Focus must be on improving fundamentals of industry instead of duty hikes: Steel Secretary

Twesh Mishra New Delhi | Updated on October 09, 2018

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The Steel Ministry’s focus is on strengthening the fundamentals of the industry and not on calls for hiking anti-dumping duties in the light of steel price fluctuations in the international market.

Referring to calls to revise anti-dumping duties, Secretary, Ministry of Steel, Binoy Kumar, told BusinessLine, “These are matters which keep happening. The prices move up and down frequently. I think we should not concentrate too much on that. We should concentrate on the basics of our industry, the issue of raw materials and logistics.”

Kumar was speaking on the sidelines of the International Conference on Minerals & Metals Outlook 2030.

In July, representatives of domestic steel manufacturers said they feared the existing anti-dumping measures in India are inadequate as global prices of steel have risen considerably.

‘Duty is ineffective’

In April 2017, the Directorate-General of Anti-Dumping under the Ministry of Commerce had issued a final recommendation to fix the import price of hot rolled coil at $489 a tonne, hot rolled plates and sheets at $561 a tonne and cold rolled coils at $576 a tonne.

The price of hot rolled coil was hovering at around $600 a tonne at that time, while the anti-dumping duty was $489 a tonne. Since the import price was higher, the duty imposed was ineffective. Dumping duty is the price difference between the landed cost and the price indicated by the Centre. Speaking at a public function later in July, Union Minister for Steel, Chaudhary Birender Singh, said, “Industry representatives have told me that globally the prices of steel have come down by ₹7,000 -8,000 a tonne over the last 15-20 days. This is on the back of building up of overcapacity and the prices are likely to remain under pressure.”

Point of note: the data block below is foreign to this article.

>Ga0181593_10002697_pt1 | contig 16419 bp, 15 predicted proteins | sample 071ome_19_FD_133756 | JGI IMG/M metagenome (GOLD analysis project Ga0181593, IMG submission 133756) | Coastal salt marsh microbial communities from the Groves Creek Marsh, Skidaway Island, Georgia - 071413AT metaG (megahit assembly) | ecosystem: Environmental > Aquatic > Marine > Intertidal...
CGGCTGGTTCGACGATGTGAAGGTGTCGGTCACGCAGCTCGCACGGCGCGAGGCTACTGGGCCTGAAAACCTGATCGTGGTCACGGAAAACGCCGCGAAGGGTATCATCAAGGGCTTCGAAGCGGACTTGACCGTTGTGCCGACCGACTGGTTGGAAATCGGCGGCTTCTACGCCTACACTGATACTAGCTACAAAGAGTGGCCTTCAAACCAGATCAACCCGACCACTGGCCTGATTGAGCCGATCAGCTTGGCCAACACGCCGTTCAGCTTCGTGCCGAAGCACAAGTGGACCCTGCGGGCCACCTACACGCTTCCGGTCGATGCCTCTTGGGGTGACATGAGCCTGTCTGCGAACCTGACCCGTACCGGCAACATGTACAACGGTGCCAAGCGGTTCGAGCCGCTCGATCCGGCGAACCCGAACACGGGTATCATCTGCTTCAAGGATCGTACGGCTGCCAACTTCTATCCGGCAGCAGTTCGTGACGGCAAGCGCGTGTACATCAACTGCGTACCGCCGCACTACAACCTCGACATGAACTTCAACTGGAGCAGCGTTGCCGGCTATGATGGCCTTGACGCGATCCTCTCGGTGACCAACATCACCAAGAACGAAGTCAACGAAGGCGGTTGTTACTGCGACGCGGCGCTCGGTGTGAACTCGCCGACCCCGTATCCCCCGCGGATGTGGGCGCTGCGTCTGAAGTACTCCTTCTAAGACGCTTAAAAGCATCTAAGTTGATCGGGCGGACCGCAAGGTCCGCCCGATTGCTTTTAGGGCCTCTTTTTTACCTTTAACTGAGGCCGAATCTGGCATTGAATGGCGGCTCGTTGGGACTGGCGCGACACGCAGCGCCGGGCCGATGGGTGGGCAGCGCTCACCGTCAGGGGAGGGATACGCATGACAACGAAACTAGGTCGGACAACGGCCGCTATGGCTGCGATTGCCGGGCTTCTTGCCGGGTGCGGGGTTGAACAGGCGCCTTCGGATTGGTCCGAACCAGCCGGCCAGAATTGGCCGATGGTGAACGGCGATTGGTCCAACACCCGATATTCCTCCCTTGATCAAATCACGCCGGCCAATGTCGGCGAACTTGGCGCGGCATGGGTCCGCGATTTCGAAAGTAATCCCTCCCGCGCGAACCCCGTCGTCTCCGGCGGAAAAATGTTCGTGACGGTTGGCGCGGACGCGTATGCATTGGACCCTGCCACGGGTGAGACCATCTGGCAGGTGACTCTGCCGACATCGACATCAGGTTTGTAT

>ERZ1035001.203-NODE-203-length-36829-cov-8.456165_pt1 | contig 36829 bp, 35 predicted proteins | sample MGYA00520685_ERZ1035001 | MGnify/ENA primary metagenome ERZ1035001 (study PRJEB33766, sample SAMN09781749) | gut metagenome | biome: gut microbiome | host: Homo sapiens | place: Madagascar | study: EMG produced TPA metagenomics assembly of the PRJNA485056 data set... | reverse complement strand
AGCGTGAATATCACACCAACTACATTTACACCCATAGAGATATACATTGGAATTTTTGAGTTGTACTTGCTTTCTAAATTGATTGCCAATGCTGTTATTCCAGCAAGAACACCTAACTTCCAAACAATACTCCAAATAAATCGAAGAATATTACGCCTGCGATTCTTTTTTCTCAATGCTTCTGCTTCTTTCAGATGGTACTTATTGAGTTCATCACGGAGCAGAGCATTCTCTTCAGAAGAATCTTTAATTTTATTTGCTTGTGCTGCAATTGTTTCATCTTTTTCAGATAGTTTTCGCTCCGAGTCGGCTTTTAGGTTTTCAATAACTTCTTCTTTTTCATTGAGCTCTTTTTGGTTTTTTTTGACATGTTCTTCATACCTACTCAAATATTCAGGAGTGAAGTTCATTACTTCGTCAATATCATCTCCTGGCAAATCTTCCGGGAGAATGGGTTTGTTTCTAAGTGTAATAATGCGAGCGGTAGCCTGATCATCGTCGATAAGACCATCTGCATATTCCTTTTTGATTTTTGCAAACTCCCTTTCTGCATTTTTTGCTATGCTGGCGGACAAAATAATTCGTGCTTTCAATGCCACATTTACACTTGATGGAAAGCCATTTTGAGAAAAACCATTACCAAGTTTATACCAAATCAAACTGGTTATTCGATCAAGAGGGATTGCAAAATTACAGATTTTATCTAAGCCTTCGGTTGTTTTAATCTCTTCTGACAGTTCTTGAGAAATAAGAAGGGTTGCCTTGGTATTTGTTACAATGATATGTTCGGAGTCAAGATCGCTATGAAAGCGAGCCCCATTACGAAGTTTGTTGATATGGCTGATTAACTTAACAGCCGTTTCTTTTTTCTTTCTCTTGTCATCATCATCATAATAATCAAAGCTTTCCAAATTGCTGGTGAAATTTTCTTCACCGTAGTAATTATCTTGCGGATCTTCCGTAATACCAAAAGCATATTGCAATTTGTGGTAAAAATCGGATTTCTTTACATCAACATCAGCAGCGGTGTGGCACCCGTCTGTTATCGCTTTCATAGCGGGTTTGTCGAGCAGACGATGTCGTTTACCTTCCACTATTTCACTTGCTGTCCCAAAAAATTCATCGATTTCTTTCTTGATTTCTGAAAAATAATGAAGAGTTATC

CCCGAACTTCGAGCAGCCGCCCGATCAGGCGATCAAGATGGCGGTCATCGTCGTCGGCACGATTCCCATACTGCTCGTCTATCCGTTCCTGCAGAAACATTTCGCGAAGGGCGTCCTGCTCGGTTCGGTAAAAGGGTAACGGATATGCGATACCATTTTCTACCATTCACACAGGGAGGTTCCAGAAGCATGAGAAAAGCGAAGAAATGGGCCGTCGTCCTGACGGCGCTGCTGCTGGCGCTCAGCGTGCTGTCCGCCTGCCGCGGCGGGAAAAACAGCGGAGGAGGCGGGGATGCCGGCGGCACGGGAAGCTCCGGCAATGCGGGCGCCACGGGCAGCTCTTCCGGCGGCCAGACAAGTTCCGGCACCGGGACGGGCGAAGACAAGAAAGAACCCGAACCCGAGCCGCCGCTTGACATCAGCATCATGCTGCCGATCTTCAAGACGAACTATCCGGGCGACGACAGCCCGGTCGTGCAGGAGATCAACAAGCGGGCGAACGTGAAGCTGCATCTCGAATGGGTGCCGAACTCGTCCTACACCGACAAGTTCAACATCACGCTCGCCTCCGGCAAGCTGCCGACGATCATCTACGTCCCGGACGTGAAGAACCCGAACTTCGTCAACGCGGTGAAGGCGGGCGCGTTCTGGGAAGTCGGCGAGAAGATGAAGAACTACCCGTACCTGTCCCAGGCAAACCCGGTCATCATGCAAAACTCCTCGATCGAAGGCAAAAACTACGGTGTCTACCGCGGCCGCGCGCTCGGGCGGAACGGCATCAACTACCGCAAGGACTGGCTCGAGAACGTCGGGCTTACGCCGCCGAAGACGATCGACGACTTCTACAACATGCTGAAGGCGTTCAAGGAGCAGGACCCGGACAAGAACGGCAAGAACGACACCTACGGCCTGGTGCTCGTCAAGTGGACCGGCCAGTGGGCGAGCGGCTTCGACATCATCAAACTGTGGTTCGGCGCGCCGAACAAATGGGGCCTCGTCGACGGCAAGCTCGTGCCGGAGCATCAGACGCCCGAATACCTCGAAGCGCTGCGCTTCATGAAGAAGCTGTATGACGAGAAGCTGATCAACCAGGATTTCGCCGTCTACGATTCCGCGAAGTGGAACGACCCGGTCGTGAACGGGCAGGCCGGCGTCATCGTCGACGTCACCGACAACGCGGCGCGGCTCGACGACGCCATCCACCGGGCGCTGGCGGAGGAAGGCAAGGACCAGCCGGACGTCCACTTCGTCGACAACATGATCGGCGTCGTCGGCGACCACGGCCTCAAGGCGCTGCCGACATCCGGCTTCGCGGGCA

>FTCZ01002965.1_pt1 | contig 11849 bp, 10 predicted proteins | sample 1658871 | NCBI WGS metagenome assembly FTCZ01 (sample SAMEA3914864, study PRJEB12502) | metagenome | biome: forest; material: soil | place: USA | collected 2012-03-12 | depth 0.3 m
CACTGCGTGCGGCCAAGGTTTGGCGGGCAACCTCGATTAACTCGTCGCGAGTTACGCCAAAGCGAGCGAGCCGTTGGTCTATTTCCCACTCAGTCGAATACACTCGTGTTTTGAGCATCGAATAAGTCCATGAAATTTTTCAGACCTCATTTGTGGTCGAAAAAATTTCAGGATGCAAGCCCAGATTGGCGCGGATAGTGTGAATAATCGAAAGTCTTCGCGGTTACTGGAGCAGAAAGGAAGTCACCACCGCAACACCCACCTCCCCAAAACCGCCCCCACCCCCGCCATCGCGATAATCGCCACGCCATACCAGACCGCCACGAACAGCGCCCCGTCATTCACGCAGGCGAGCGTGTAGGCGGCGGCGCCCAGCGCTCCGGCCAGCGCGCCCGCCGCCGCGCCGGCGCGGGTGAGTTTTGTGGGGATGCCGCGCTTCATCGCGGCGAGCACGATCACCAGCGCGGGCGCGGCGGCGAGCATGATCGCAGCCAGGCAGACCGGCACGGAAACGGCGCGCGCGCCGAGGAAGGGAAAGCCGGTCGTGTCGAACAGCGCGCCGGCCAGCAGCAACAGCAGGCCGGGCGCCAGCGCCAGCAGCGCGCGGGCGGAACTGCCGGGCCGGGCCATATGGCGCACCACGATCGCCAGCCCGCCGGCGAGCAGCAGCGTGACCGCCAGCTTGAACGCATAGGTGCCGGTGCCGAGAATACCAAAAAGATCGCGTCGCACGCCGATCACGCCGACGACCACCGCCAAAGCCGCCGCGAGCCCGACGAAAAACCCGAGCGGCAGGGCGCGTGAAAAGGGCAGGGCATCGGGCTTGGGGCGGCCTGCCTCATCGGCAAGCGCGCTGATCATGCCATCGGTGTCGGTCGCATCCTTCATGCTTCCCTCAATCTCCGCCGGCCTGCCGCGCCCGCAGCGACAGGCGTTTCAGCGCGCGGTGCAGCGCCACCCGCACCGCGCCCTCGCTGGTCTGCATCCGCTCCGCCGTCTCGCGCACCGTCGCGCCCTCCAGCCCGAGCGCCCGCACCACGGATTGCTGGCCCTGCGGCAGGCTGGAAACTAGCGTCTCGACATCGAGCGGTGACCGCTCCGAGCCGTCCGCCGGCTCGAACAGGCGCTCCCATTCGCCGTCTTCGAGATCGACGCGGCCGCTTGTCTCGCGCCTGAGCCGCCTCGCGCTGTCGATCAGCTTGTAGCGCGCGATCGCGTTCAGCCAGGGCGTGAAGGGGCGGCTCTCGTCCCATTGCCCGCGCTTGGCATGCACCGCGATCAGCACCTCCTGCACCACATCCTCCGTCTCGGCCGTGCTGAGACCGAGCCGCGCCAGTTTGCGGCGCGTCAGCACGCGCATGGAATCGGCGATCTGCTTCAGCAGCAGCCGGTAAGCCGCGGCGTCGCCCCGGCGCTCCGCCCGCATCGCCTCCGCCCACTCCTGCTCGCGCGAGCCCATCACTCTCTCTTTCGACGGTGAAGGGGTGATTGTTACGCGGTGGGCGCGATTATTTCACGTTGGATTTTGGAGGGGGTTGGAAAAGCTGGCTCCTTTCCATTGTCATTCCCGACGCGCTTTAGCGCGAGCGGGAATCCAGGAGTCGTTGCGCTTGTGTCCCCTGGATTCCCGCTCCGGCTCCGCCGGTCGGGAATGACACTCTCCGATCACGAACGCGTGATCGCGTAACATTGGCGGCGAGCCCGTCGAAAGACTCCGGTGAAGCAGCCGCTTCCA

“The prices will keep fluctuating and I do not want to get into that,” Kumar added.

Steel policy

Kumar said the focus should be on strengthening the existing National Steel Policy 2017 to ensure that the country achieves the goal of having a crude steel capacity of 300 million tonnes (mt) by 2030.

“This means that we will ensure that the policy is altered to meet the requirements for boosting steel production. We cannot expect to have a rigid policy for 10 years. If there are some mid-term changes we should be dynamic enough to change,” he said.

Commenting on some of the options being evaluated to support the industry, Kumar said, “There is a requirement for coking coal. That’s a very important constituent of steel making. We definitely need to look into that.”

“We are in talks to salvage coking coal from the Jharia coal mines. We have to work with the Ministry of Coal to come out with some kind of solution. We have to do that with a sense of urgency,” he added.

Published on October 09, 2018

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